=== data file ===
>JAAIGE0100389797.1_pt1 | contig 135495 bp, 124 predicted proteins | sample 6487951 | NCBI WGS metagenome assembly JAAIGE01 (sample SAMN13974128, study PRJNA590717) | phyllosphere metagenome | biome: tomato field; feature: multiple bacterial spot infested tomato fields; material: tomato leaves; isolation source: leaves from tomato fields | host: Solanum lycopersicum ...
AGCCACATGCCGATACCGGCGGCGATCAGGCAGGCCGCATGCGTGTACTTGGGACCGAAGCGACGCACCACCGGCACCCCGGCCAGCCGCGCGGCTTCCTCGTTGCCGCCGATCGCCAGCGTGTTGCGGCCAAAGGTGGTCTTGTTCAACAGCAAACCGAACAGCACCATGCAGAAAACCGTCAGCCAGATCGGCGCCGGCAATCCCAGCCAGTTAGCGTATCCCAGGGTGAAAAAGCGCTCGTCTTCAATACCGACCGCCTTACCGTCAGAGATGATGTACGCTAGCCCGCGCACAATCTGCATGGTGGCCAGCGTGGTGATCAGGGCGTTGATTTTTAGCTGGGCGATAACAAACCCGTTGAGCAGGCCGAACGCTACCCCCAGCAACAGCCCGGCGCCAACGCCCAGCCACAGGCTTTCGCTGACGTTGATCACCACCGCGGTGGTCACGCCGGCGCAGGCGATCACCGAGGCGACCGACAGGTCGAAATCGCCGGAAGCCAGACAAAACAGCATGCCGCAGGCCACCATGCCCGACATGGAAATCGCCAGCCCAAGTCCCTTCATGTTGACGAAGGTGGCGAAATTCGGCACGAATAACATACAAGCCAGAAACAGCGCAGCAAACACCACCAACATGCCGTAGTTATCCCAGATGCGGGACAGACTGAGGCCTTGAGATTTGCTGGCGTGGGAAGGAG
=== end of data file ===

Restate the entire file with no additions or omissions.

>JAAIGE0100389797.1_pt1 | contig 135495 bp, 124 predicted proteins | sample 6487951 | NCBI WGS metagenome assembly JAAIGE01 (sample SAMN13974128, study PRJNA590717) | phyllosphere metagenome | biome: tomato field; feature: multiple bacterial spot infested tomato fields; material: tomato leaves; isolation source: leaves from tomato fields | host: Solanum lycopersicum ...
AGCCACATGCCGATACCGGCGGCGATCAGGCAGGCCGCATGCGTGTACTTGGGACCGAAGCGACGCACCACCGGCACCCCGGCCAGCCGCGCGGCTTCCTCGTTGCCGCCGATCGCCAGCGTGTTGCGGCCAAAGGTGGTCTTGTTCAACAGCAAACCGAACAGCACCATGCAGAAAACCGTCAGCCAGATCGGCGCCGGCAATCCCAGCCAGTTAGCGTATCCCAGGGTGAAAAAGCGCTCGTCTTCAATACCGACCGCCTTACCGTCAGAGATGATGTACGCTAGCCCGCGCACAATCTGCATGGTGGCCAGCGTGGTGATCAGGGCGTTGATTTTTAGCTGGGCGATAACAAACCCGTTGAGCAGGCCGAACGCTACCCCCAGCAACAGCCCGGCGCCAACGCCCAGCCACAGGCTTTCGCTGACGTTGATCACCACCGCGGTGGTCACGCCGGCGCAGGCGATCACCGAGGCGACCGACAGGTCGAAATCGCCGGAAGCCAGACAAAACAGCATGCCGCAGGCCACCATGCCCGACATGGAAATCGCCAGCCCAAGTCCCTTCATGTTGACGAAGGTGGCGAAATTCGGCACGAATAACATACAAGCCAGAAACAGCGCAGCAAACACCACCAACATGCCGTAGTTATCCCAGATGCGGGACAGACTGAGGCCTTGAGATTTGCTGGCGTGGGAAGGAG